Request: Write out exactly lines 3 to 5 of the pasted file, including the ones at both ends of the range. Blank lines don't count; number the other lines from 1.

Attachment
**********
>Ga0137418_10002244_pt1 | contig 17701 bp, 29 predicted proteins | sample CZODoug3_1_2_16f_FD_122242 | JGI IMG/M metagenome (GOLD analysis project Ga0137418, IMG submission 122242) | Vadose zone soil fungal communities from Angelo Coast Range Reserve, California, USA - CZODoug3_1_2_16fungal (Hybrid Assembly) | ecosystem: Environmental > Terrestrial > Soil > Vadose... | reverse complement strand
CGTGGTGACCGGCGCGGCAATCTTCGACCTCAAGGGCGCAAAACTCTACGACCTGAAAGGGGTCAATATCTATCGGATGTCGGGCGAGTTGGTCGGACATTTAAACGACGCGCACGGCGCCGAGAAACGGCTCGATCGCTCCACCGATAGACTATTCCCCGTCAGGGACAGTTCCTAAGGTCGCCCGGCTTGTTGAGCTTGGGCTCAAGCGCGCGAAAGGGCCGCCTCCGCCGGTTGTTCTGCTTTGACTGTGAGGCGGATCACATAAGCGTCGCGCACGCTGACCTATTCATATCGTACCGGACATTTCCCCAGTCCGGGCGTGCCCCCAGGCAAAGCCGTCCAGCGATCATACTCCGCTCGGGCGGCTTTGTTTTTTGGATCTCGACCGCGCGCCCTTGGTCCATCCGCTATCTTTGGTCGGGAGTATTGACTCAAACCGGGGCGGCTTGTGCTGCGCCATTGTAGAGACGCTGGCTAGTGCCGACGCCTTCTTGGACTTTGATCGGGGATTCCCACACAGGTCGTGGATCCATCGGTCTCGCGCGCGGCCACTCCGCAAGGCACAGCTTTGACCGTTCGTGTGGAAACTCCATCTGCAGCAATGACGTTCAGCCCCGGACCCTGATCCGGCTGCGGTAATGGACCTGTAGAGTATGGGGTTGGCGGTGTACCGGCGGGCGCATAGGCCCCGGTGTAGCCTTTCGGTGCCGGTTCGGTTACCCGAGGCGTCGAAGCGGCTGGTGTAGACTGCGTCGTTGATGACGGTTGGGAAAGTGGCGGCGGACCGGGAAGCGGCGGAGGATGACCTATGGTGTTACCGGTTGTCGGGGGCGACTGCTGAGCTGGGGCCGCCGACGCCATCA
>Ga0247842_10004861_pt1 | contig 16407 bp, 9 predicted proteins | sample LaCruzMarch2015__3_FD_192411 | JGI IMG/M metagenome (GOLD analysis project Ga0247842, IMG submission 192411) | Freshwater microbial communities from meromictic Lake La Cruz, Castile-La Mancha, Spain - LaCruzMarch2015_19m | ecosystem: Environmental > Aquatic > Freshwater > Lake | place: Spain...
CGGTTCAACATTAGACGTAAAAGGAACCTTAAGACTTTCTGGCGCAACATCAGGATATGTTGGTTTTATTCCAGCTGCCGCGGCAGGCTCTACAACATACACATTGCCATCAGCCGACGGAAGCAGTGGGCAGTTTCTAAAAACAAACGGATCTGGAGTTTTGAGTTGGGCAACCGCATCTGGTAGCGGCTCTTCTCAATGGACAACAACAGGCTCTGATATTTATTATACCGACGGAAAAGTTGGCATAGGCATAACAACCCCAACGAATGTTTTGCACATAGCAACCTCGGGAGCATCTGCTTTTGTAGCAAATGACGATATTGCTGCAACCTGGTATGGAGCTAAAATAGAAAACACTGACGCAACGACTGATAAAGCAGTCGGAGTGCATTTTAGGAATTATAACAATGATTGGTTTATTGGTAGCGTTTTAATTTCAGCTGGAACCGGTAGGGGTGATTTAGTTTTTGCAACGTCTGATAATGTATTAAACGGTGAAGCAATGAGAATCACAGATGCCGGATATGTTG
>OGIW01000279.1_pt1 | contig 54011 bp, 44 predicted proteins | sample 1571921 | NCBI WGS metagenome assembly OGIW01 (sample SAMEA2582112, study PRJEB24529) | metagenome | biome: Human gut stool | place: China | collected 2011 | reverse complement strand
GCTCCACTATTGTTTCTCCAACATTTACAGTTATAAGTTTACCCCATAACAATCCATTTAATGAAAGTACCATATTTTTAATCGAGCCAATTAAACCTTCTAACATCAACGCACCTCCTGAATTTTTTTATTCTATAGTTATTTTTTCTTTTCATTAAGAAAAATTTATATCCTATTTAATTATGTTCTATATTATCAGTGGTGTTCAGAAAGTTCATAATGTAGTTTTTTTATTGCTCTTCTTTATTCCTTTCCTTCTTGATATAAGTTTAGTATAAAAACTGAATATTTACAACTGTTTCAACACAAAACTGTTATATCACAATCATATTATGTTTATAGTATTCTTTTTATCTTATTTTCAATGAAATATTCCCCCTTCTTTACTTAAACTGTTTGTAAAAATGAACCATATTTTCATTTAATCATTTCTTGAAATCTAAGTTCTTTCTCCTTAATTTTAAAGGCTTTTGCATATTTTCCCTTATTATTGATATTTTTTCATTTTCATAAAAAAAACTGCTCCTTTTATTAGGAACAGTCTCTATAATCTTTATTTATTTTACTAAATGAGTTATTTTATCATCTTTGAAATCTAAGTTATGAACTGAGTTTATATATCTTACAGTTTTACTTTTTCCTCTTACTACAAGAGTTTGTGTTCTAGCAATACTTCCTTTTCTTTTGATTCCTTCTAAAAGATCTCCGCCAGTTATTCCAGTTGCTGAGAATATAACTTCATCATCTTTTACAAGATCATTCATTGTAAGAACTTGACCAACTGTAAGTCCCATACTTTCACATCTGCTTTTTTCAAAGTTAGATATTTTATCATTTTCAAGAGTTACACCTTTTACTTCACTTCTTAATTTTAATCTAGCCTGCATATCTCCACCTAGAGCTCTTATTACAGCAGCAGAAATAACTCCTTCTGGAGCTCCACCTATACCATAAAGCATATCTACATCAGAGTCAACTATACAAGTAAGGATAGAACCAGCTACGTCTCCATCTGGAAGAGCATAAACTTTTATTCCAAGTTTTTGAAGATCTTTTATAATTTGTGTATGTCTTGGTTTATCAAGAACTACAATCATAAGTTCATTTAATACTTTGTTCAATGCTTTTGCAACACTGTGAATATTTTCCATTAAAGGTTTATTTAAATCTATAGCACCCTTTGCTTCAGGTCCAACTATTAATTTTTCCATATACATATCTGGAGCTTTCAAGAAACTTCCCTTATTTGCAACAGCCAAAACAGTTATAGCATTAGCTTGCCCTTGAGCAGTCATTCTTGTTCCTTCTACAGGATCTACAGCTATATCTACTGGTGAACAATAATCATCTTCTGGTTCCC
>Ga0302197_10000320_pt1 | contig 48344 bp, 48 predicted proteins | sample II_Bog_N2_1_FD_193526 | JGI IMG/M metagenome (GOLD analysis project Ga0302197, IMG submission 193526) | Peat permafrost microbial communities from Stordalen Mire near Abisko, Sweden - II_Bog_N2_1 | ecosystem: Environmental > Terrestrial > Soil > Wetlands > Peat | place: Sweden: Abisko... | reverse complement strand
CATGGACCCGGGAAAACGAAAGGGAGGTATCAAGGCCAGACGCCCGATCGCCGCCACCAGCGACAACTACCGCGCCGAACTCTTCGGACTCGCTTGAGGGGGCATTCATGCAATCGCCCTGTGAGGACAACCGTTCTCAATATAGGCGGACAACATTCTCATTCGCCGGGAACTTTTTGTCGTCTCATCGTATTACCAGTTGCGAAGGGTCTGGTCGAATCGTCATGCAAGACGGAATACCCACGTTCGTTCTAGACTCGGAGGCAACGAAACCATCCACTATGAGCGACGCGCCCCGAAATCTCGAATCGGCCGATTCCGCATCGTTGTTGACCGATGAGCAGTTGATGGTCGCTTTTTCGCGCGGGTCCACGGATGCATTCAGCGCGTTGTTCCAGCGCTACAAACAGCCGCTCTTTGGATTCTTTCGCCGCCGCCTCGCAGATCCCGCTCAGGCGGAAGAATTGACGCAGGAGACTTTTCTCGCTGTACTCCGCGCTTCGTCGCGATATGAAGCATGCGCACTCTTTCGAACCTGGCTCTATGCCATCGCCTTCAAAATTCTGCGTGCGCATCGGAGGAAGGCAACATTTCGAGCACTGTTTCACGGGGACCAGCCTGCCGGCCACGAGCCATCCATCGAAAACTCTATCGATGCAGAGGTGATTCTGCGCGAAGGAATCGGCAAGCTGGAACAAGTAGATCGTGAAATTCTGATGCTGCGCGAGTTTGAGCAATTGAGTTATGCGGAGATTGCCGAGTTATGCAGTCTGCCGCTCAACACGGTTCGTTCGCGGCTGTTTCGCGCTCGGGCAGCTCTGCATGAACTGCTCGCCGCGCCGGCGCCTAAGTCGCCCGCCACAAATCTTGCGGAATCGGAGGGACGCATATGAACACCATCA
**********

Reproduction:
>Ga0247842_10004861_pt1 | contig 16407 bp, 9 predicted proteins | sample LaCruzMarch2015__3_FD_192411 | JGI IMG/M metagenome (GOLD analysis project Ga0247842, IMG submission 192411) | Freshwater microbial communities from meromictic Lake La Cruz, Castile-La Mancha, Spain - LaCruzMarch2015_19m | ecosystem: Environmental > Aquatic > Freshwater > Lake | place: Spain...
CGGTTCAACATTAGACGTAAAAGGAACCTTAAGACTTTCTGGCGCAACATCAGGATATGTTGGTTTTATTCCAGCTGCCGCGGCAGGCTCTACAACATACACATTGCCATCAGCCGACGGAAGCAGTGGGCAGTTTCTAAAAACAAACGGATCTGGAGTTTTGAGTTGGGCAACCGCATCTGGTAGCGGCTCTTCTCAATGGACAACAACAGGCTCTGATATTTATTATACCGACGGAAAAGTTGGCATAGGCATAACAACCCCAACGAATGTTTTGCACATAGCAACCTCGGGAGCATCTGCTTTTGTAGCAAATGACGATATTGCTGCAACCTGGTATGGAGCTAAAATAGAAAACACTGACGCAACGACTGATAAAGCAGTCGGAGTGCATTTTAGGAATTATAACAATGATTGGTTTATTGGTAGCGTTTTAATTTCAGCTGGAACCGGTAGGGGTGATTTAGTTTTTGCAACGTCTGATAATGTATTAAACGGTGAAGCAATGAGAATCACAGATGCCGGATATGTTG
>OGIW01000279.1_pt1 | contig 54011 bp, 44 predicted proteins | sample 1571921 | NCBI WGS metagenome assembly OGIW01 (sample SAMEA2582112, study PRJEB24529) | metagenome | biome: Human gut stool | place: China | collected 2011 | reverse complement strand